Barbara Spriggs opened the first day of hearings at the Aged Care Royal Commission by describing how hard she and her family had to push to get answers to questions about the care of her husband, Bob Spriggs, when he was a resident at the Oakden Aged Care facility.
Despite the hurdles, her extraordinary persistence eventually led to two formal investigations, which exposed systemic systemic failings and the eventual closing of Oakden.
Mrs Spriggs sat on the witness stand with her son Clive, their plain language and ordinary appearance in contrast to the extraordinary courage and resilience they have shown over several years in their quest to find answers.
Mrs Spriggs said their persistence has taken a huge personal toll on herself and her family, but she was motivated to speak out about her husband’s care and Oakden in the hope that she might prevent another family having to endure horrific experiences like those they went through.
“I know Bob would not want others to go through what he went through,” she said.
Mr Spriggs died in 2016, at the age of 66.
The importance of speaking out
Mrs Spriggs encouraged others to speak out about about their stories.
“I want to encourage others to tell their stories about aged care in Australia,” she said.
Ms Spriggs acknowledged that speaking out was difficult, and she had had to overcome many hurdles to do so.
“I know speaking out is not an easy thing to do,” she said. “I had to push hard and long to be heard.”
Oakden: “not given the respect they were entitled to”
“Bob and others were not given the respect to which they were entitled,” Mrs Spriggs said.
She said aged care residents need to be treated with the care, dignity and the respect they deserve.
She described the condition of his room at Oakden; it was locked, and he lay with only a sheet underneath him. There was no seat on the toilet, and he was alone.
“It was like a prison,” she said.
“He was given medication to sedate him. I felt strongly this was done to residents to ease their management rather that for the residents welfare,” she said.
Mrs Spriggs said she never found out what caused severe bruising on her husband’s body, and she proposed that if an aged care resident shows any signs of physical abuse, the matter should be treated as a domestic abuse issue.
Industry observations and suggested changes
Mrs Spriggs said staffing in aged care needs particular attention.
“Caring for the elderly is not a job that everyone can do,” she said. It requires people to be passionate about caring for the elderly, and to care for the aged as though they are caring for their own family.
She proposed that aged care employers use screening to hire only appropriate staff, and for aged care staff to be registered and highly trained. They also need to be appropriately paid, and the complexity of the work they do needs to be acknowledged, she said.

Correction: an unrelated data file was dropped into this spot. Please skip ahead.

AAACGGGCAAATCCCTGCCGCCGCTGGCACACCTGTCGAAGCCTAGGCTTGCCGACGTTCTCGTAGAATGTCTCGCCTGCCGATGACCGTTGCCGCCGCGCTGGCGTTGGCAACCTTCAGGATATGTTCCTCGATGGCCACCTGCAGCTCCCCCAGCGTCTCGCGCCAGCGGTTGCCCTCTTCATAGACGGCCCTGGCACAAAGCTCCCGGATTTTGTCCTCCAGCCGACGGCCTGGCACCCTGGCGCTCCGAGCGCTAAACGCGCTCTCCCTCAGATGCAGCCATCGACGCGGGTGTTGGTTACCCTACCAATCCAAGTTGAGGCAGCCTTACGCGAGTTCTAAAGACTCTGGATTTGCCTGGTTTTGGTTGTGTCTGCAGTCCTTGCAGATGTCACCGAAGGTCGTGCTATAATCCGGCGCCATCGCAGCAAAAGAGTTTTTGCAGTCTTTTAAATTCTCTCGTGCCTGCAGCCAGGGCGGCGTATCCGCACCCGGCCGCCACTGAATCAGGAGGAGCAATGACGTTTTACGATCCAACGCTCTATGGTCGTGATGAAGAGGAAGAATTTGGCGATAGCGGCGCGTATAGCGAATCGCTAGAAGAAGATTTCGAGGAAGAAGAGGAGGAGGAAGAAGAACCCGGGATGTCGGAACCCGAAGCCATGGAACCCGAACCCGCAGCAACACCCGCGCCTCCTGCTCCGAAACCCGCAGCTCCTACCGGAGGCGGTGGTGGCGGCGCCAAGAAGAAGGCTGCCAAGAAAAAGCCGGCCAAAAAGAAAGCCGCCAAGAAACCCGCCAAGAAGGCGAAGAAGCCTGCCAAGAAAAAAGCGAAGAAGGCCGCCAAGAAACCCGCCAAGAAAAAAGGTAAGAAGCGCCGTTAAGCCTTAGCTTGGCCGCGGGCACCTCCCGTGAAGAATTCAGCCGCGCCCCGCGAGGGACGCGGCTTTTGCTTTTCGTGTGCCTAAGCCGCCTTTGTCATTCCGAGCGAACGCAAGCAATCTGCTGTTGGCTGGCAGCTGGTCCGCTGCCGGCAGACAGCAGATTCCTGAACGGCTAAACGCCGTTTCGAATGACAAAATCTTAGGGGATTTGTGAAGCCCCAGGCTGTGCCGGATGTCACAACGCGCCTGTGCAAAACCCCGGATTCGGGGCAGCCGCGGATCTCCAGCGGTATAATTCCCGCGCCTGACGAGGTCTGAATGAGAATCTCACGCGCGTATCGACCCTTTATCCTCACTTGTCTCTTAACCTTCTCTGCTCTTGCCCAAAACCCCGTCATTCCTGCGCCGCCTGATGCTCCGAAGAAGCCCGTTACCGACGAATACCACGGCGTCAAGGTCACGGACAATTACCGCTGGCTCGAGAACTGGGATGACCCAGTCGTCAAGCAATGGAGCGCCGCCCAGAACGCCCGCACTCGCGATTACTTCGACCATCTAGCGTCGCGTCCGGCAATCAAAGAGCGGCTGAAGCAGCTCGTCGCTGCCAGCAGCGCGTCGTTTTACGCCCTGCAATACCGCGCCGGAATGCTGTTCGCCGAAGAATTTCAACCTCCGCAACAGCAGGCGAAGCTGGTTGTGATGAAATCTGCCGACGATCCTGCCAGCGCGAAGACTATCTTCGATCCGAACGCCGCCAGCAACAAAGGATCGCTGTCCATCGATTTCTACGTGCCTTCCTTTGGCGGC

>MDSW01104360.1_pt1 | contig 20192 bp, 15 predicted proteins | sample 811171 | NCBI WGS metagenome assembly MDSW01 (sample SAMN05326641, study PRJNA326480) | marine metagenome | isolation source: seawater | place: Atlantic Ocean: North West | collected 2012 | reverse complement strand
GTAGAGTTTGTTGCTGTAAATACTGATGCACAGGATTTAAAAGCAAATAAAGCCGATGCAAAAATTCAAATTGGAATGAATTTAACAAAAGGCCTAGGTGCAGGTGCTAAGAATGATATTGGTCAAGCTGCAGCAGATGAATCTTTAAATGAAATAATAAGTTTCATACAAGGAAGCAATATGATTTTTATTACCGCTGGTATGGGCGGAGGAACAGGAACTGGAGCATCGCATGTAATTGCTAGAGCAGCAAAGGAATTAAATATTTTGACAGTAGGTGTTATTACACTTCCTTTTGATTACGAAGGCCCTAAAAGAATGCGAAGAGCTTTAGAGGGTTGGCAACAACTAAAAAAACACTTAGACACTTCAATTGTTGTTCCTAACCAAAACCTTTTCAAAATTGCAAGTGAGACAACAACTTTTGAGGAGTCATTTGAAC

“If an aged care worker does something wrong this should be documented in a national database for future employers to see,” she said.
CCTV cameras should be mandatory in aged care
Mrs Spriggs said she believes that aged care facilities should have CCTV cameras, not only for the safety of residents but also to protect staff.
She questioned how accreditors didn’t pick up that something was wrong at Oakden. She said it was clear to her simply walking into the facility there were problems within it.
“It concerns me that nobody else picked up on this. It’s [accreditation isn’t] just about ticking things off.”
Mrs Spriggs also mentioned that her family’s carefully documented end-of-life care plan for Bob was ignored, and she said this aspect of aged care needs to be looked at.
Mrs Spriggs was helped with her concerns by the Community Visitors Scheme, which she recommended, and she proposed it be made more open and accessible aged care customers.
Mrs Spriggs’ son Clive spoke next. As he read his prepared speech, Mrs Spriggs held her hand reassuringly on his back.
“I think the aged care system needs to change,” Clive said.
Clive said the changes he would like to see are the introduction of CCTV, that aged care operators be held accountable for the care their operations are delivering, for improved staff training, and for higher staffing levels.
Overview of aged care
The day began with Senior Counsel Assisting Mr Peter Gray QC describing how the aged care system operates in Australia, and how it is monitored and regulated.
He talked of the changing demographics of the Australian population, and what that means for the aged care system. He said the growing number of people with dementia in Australia will be followed up later in the Royal Commission.
Professor Ian Yates AM spoke after a break. He discussed many of the major themes currently affected aged care in Australia, including medication, food, penalties for those not doing the right thing, and greater recognition for those doing a good job, among other things.
He said Australia, on the whole, is an “ageist” society, an attitude that has prevented us from making aged care a priority.
John McCallum, CEO and Research Director, National Seniors Australia, will speak later this afternoon.
Transcripts of the Royal Commission presentations can be found here.
Live video stream of the Royal Commission can be viewed here.